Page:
How to model rows on roof slope with tree next to roof

2 posts / 0 new
Last post
How to model rows on roof slope with tree next to roof

I have a PV model w/ 11 panels. They are laid on a sloping roof with a tree off to one side. The higher up the roof slope, the less shade. The panels and single inverter are already specified, so how to I model the Syetem Design page to reflect reality. The panels are laid 6 panels bottom row, 4 panels second row and 1 panel 3rd row. I tried to set up more than one subarray, but parameters are grayed out. Also, the modules per string that I set for the Always Enabled subarray won't let me change it for the second subarray.

I think I figured out a string has nothing to do with physical configuration of panels. So how do I indicate where the panels are in relation to the tree? Each row has a different number of panels.

Paul Gilman


You are correct that the "modules per string" and "strings in parallel" inputs on the System Design page describe how the modules are wired electrically, not how they are physically laid out. If all of the modules in the array are connected to the same inverter and have the same orientation (tilt and azimuth angle), then you should model the array as a single subarray.

The number of modules along side and bottom of row inputs on the Shading and Snow page describe how the modules are arranged in rows for modeling self shading, which is caused by modules in neighboring rows casting shadows on each other. In your case, there is no self shading, so you can ignore those inputs.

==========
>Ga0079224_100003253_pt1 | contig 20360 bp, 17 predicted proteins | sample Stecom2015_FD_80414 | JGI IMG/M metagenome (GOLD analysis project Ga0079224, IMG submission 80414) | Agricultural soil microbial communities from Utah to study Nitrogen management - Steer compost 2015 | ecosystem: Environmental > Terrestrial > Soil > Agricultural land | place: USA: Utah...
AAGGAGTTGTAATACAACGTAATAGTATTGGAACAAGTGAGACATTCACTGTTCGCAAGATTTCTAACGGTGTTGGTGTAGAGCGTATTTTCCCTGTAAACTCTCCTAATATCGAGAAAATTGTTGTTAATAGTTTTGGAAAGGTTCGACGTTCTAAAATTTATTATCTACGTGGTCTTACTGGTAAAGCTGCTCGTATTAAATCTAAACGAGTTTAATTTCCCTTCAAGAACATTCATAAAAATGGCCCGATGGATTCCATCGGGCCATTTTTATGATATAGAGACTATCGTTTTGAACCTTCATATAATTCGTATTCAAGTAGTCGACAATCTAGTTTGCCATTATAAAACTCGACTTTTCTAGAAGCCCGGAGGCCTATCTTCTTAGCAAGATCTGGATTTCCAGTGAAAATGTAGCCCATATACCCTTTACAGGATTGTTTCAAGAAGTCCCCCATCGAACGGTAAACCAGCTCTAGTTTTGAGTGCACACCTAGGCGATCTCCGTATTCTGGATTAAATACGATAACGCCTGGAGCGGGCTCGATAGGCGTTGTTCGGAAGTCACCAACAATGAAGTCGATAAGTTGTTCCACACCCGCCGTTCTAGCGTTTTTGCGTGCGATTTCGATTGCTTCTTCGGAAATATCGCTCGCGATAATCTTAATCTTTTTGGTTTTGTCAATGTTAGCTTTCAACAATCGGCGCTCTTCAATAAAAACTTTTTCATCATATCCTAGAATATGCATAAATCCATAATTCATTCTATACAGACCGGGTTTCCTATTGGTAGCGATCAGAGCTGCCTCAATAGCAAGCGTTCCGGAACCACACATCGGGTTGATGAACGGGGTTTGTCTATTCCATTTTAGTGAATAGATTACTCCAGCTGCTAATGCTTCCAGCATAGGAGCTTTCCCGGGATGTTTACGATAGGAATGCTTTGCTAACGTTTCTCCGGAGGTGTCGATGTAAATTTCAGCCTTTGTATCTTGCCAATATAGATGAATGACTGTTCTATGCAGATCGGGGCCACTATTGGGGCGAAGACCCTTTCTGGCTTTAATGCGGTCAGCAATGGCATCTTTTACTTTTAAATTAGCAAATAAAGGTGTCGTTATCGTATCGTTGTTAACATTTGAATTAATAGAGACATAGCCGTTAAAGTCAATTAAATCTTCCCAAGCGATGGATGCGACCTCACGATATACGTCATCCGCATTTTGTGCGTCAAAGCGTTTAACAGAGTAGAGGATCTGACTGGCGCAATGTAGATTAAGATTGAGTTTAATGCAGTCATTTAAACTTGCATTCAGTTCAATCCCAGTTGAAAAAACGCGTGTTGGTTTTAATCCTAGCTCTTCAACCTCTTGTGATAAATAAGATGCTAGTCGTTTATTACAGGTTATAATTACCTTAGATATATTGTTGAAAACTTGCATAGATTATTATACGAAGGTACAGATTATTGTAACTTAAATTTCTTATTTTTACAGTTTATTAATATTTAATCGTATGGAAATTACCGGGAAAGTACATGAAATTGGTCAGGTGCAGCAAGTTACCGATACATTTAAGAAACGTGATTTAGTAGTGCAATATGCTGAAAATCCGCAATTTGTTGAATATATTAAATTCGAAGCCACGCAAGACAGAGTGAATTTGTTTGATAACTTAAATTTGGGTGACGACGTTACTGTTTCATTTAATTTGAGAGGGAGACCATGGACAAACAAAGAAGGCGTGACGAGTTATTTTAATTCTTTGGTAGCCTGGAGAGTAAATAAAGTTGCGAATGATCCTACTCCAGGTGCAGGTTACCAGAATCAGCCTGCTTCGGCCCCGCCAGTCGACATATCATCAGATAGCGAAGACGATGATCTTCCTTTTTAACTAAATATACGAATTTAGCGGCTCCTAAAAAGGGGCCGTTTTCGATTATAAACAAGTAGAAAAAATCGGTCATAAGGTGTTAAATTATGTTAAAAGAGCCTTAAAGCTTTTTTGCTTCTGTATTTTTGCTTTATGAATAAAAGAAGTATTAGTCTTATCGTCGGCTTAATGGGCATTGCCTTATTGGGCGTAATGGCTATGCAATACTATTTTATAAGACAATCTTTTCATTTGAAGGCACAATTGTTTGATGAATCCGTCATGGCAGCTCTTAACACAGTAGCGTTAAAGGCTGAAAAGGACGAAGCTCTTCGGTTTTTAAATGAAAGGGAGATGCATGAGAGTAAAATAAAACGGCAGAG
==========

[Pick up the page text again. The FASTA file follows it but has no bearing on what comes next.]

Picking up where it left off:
To model the effect of shadows from the tree on the array, you need to provide a table of beam shading losses that indicate how much of the sunlight incident on the array is blocked for each hour of the year. You can either use a shade analysis tool to generate that data and import it into SAM, or you can use SAM's 3D shade calculator. Here is a link to a recording of a webinar where we summarized the different ways to model shading in SAM:

In the 3D scene in your file, you can add three active surfaces: One for each row of the array. According to the data sheet for the REC290TP2 module, its dimensions are 65.9" x 39.25". So, for the bottom row, you should create an active surface with width = 39.25 * 6 and length = 65.9 for portrait orientation, or width = 65.9 * 6 and length = 39.25 for landscape orientation. Note that "width" is the length along the X axis when azimuth = 180, and "length" is the length along the Y axis when azimuth = 180. Similarly, create an active surface for the middle row with the length of 4 modules, and a third active surface with the dimensions of one module. Then, determine the X, Y, and Z coordinates to position the active surfaces along the roof, and make sure that subarray = 1 and string = 1 for all three rows. As you rotate the scene in 3D view, you should see shadows from the tree on the active surfaces. When you save and close the 3D shade calculator, SAM will calculate a set of time series shade losses that you can see by clicking the Edit Shading button on the Shading and Snow input page.

It looks like you have some extra trees in your scene that you should delete. (See the Shade Calculator's Help system for tips on how to create and manipulate objects in the scene.)

Let me know if you need more help getting things set up.

Best regards,

Theme by Danetsoft and Danang Probo Sayekti inspired by Maksimer